Pierce had a similar revelation in “Full Monty” in terms of what women can go through.
“The thing that opened my eyes the most,” he says, “and I think everyone can agree, is putting on a dance belt for the first time: getting that string just right, smack dab, Moses-parting-the-Red-Sea style, it’s quite the experience.”
“It’s not my first time in a dance belt,” Mangels protests.
“Well, it is for me,” Pierce says, laughing. “Women who put on lingerie that requires that kind of thing, the feeling of having that on and almost being violated by it for the first time, you feel pretty bad. So, yeah, I get it a little better.”
Playing the heaviest character, Lusk says he actually feels he gets off easy in the show in terms of body image.
“The fact that I’m playing the fat guy, I’m expected to be fat,” he says.
And he isn’t. He’s on the big side, he says, but definitely not as heavy as the audience might expect, which he imagines will lead people to the conclusion, “Oh, he’s not that fat.” That fact gives him extra confidence. It also suggests that body image can be as much about expectations as anything else.
Mangels is keen to embrace his own insecurities about his body, even after hitting the gym earlier this summer. (Director Joel Abels actually frowned on that, Mangels says, because his character isn’t supposed to be anywhere close to buff.)
“I’m not in perfect shape,” he says. “I still have a spare tire, and what I call the hairy bagel around the belly button. I shaved my back and broke out really bad, and I don’t know if it’s going to be cleared up by opening night, but I don’t care.”
The idea, he says, is that he likes to push himself and feel uncomfortable when doing a show. That’s part of the challenge.
For Dominic Grijalva, who plays Malcolm, there’s a love-hate thing going on when it comes to his doctrine of original skin.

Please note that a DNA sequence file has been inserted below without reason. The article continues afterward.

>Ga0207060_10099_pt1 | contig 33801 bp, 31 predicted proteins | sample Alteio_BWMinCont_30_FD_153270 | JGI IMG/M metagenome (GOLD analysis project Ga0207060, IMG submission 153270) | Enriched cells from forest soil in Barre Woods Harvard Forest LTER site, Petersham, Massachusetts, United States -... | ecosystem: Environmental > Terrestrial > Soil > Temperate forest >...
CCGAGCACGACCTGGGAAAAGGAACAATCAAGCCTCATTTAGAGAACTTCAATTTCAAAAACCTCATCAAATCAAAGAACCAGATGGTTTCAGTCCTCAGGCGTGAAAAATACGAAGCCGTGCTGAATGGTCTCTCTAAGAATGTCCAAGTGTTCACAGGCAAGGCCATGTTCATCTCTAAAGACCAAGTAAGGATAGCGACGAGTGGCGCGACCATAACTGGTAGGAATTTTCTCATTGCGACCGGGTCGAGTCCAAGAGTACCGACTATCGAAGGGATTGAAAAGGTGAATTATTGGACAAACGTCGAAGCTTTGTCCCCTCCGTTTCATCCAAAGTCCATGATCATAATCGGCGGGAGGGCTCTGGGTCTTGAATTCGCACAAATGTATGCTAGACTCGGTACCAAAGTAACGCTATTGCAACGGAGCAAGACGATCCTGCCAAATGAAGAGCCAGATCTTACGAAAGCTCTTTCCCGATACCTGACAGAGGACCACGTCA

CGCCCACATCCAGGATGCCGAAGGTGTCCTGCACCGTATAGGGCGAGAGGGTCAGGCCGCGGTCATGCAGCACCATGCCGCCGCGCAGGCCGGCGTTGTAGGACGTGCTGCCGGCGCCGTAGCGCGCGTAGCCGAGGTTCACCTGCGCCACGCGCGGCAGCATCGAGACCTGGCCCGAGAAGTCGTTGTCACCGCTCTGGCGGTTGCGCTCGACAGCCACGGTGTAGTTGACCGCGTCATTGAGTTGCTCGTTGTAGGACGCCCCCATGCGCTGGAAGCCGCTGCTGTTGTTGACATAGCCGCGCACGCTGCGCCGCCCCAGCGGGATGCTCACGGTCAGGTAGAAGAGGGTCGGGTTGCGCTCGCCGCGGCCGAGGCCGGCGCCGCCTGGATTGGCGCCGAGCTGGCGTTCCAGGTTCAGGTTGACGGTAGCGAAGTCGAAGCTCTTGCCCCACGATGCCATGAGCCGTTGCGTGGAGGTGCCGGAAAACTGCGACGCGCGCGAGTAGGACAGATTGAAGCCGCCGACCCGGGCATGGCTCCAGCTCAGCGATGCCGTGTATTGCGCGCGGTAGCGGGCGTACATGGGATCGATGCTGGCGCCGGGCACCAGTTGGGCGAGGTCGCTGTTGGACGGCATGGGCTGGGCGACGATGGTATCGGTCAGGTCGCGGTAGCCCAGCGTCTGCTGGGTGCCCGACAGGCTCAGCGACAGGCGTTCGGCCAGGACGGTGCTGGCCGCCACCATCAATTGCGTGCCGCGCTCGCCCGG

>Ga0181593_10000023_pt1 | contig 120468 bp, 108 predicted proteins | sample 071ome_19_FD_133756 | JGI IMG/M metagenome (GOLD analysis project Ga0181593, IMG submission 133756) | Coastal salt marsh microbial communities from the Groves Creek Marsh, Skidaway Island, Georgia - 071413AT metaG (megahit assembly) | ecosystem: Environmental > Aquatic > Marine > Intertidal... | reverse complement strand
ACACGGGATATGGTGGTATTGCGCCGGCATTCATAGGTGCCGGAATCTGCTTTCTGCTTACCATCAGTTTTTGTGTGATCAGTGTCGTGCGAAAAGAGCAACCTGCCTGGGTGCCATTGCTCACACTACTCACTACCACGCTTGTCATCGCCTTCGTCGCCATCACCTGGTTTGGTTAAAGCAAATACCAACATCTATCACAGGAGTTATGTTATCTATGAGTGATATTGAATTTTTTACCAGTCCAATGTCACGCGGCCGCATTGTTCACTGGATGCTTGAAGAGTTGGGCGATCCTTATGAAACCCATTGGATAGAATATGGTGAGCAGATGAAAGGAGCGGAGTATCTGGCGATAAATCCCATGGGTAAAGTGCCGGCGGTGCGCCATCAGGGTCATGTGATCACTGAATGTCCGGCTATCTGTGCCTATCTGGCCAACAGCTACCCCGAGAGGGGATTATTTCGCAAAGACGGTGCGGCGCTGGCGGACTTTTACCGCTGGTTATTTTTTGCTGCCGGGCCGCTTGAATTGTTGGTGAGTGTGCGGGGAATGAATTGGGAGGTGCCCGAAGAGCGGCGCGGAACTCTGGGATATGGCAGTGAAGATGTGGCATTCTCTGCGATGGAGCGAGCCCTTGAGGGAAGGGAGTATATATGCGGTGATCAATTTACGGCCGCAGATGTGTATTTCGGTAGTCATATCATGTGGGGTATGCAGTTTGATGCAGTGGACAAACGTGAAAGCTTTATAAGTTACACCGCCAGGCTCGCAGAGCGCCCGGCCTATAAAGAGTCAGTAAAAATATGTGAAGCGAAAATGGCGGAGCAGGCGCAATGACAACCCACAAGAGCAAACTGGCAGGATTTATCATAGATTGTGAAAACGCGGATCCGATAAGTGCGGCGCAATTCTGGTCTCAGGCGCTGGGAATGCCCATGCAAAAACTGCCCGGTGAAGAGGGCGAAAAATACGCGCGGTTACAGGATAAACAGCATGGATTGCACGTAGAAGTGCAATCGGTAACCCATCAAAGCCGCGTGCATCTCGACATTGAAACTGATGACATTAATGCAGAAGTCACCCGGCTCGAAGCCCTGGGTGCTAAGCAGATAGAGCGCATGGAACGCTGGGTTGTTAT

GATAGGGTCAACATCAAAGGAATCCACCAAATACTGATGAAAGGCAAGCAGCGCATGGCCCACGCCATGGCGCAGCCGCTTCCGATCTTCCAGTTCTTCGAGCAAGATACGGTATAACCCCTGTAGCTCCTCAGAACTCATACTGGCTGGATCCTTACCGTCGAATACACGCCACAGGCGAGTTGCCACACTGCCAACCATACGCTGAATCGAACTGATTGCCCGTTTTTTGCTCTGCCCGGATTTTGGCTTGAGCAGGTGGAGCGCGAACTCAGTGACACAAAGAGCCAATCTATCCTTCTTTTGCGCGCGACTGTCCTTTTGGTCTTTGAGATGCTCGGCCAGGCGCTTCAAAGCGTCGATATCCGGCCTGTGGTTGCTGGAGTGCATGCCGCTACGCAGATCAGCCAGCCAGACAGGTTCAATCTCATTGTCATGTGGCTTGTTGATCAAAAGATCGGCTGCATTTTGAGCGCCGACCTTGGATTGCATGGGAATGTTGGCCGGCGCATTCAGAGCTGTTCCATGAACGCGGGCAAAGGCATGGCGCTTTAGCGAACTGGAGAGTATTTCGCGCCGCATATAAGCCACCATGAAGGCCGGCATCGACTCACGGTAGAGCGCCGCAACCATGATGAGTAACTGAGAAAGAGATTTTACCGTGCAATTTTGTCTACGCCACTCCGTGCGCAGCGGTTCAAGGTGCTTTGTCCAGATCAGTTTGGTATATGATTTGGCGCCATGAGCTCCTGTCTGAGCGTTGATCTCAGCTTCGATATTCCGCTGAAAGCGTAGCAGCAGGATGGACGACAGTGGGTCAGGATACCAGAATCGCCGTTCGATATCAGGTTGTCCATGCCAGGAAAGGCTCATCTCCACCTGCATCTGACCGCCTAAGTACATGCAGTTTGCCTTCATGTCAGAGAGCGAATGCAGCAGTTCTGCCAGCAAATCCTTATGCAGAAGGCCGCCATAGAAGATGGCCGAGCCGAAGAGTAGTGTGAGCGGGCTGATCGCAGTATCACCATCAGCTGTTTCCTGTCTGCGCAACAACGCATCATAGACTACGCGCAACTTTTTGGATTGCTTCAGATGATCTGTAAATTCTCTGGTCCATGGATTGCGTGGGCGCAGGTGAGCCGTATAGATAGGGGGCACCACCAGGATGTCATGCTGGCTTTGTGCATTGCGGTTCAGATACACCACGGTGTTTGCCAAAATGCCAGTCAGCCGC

“I have my good days and my bad days when it comes to my body consciousness,” he says. “It must have been a very good day when I decided to audition.”
The group laughs.
There’s an added factor that makes this “Full Monty” cast feel even a little more vulnerable than their counterparts on Broadway when the show played in New York: the size of the venue. In the intimate Pessano Theatre, audience members are sitting close enough to where some can literally reach out and touch the actors. That up-close-and-personal dynamic can mean great things in terms of emotional intensity, but it also can make everyone feel more vulnerable — actors and spectators alike.
The good thing is that the show isn’t just about one male stripper. It’s about a half-dozen taking this journey together. There is strength in numbers.
Laron Lee Hudson, who plays the role of Horse, says something clicked in just the past few days when it comes to comfort level. “That whole entire fear thing is out the window,” he says.
“One of the good things about this show is the concept of community,” he says. It has a lot to do with the unheard working class that is a big populist movement in America right now. These guys feel better because they’re doing it together. And I feel better doing it with these five guys.”
In the end, it just might come down to what acting is all about: filling another character’s shoes. And then maybe removing those shoes (and everything else).
“You do whatever is required to make a great show,” Lusk says. “If that means taking off my clothes, then so be it.”
“The Full Monty,” opens 7:30 p.m. Friday, July 21, Dan Pessano Theatre in the Clovis North Performing Arts Complex, 2770 E. International Ave. Runs through Aug. 6. $25, $22 students and seniors.